Accomplishing uncommon things

Coach’s Ordinary is the Extraordinary

Alex Ketcham, Sports Editor


Photo by Alex Ketcham
Christopher Bennett, girls basketball coach and economics teacher, gives a high five to one of his players after practice. Bennett has been on the coaching staff for 22 years and has over 200 career wins.

They say that a chain is only as strong as its weakest link, but for this coach, the philosophy is that there cannot be a weak link if the chain works together and unified.

Christopher Bennett, economics teacher and girls basketball coach, has coached girls basketball at the school for 25 years, and for him, the numbers on the scoreboard when the clock hits zero are secondary.

You don’t gain success by wins, I gauge success by how successful we are in establishing a culture for the program and whether or not our kids are enjoying their time and learning life lessons. That’s how you gain success,” Bennett said. “Sports first and foremost teach life lessons. It’s not about wins and losses if you build a culture for your program.”

For example, in the 2018-2019 school year, Bennett reached the milestone of 200 career wins and had no idea of the milestone until after the game. According to Bennett, “Mr. Rubenstein told me after it happened and that was the first I heard about it.”

Along with having the team’s culture being a top priority, Bennett also has organized a variety of team bonding exercises and trips for his team. Some of these past trips include high ropes courses, camping trips, basketball camps at Purdue University, and even seeing Broadway in Chicago shows. These trips and experiences are extremely memorable and meaningful to the players on the team, according to senior basketball players Margueret Spear and Ella Gilbertson.

Honestly the things that I remember are more of the, the trips that we took with our teams it’s the times you just kind of hang out and you get to know your student”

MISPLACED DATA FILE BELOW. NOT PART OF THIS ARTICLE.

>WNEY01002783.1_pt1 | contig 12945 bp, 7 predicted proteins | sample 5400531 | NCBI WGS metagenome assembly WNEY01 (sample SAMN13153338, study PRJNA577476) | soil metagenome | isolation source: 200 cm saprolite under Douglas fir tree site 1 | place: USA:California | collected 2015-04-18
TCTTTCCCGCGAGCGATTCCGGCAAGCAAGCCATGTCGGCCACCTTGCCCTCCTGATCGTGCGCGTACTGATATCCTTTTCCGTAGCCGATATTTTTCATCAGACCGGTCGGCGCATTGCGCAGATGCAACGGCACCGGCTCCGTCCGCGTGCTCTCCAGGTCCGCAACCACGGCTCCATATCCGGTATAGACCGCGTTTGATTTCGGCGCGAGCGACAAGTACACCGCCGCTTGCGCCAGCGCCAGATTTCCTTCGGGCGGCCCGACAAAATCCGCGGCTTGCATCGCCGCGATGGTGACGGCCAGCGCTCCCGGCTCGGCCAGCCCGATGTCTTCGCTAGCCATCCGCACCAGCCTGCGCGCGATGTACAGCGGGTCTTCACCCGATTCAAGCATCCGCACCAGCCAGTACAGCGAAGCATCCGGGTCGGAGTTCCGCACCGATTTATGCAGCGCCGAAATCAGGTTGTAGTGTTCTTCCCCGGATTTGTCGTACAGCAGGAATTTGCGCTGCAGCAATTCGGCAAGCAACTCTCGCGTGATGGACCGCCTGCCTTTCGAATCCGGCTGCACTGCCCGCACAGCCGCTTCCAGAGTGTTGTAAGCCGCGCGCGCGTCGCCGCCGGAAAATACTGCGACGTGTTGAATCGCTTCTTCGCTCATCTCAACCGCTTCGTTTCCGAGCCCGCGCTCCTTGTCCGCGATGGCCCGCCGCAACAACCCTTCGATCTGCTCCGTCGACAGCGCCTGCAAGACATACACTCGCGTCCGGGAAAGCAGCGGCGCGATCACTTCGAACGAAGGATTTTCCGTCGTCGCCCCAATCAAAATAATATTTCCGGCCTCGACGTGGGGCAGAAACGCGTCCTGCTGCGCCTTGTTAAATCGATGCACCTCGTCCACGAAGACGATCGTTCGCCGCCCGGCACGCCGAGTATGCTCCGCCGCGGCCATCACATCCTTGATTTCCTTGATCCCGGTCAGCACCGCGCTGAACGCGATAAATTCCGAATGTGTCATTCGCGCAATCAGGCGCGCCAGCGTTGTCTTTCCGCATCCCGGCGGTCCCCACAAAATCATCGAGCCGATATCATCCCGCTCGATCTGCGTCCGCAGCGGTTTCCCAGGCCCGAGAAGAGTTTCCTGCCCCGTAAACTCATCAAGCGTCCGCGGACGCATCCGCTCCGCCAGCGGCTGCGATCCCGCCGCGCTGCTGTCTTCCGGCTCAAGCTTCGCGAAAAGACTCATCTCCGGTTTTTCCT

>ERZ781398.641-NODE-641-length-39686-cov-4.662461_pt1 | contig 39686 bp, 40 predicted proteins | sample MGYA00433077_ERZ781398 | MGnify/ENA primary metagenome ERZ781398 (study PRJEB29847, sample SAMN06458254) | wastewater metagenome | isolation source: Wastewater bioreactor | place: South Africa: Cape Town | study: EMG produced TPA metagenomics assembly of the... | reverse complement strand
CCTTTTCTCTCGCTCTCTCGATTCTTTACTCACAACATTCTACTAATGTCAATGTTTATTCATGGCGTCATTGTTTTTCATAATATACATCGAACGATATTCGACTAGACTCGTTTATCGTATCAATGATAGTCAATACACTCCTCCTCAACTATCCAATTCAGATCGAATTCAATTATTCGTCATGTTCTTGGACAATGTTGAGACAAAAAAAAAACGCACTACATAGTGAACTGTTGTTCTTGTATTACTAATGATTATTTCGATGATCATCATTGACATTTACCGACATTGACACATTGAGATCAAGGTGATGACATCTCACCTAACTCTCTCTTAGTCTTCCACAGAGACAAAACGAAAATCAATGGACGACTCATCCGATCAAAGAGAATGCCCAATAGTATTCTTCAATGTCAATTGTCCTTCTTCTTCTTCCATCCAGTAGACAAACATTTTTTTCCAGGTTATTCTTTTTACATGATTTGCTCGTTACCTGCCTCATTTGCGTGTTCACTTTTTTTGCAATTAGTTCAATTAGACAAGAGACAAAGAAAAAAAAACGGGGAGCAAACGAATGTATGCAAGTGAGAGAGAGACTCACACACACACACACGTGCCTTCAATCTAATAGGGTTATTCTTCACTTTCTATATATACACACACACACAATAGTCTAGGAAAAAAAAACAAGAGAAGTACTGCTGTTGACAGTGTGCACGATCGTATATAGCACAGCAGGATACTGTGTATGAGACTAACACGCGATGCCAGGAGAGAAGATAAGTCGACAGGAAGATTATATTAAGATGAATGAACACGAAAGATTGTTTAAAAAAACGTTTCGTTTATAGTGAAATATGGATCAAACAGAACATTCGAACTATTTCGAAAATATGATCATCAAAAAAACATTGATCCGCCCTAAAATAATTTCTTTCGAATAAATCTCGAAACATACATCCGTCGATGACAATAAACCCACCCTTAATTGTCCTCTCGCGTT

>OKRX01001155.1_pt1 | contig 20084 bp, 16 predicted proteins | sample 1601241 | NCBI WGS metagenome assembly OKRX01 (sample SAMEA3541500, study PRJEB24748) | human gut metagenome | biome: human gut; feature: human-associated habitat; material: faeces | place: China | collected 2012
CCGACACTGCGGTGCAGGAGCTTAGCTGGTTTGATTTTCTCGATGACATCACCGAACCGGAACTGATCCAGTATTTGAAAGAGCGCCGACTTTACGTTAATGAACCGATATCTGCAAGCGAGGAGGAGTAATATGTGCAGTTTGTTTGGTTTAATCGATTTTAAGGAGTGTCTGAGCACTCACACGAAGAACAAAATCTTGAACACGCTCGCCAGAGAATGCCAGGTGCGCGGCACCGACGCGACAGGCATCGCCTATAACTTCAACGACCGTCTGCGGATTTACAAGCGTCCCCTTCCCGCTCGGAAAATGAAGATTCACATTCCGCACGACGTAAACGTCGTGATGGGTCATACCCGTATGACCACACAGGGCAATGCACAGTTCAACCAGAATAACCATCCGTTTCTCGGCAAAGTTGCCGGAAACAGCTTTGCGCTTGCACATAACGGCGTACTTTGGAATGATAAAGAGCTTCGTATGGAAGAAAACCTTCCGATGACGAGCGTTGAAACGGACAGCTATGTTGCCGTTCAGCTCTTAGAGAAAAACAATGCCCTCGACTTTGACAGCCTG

— Christopher Bennett, girls basketball coach

“[The high ropes course trip] is one of my favorite ones, even though I hate heights, but he will push you to go outside your comfort zone. And then because you’re going outside your comfort zone, you’re going to need your teammates to be there for you,” Spear said.

This type of coaching method builds an important mentorship bond between his players and himself even after graduation, Bennett said. “[You] get to know your players really well during a basketball season and I think if you actually add up the hours, I would bet that the coaches probably spend or see the kids more time than their parents,” Bennett said.

“He’s someone you can always trust. He says something and you know he’ll follow through with it,” Gilbertson said. “He’s not one of those coaches that will tell you something and just forget about it later. He’s someone I know I can play for and be confident that he’s going to make the right decisions.”

As for the future, Bennett does not see a time where he will choose to stop coaching, as he will continue coaching “as long as they’ll let [him],” according to Bennett.

“Okay, I mean I’m a teacher by profession. So basketball is what I do and student council when I did Student Council are kind of my enjoyable hobbies I do outside the school day,” Bennett said. “I mean those are my hobbies, but a lot of them just happen to be centered around my school.”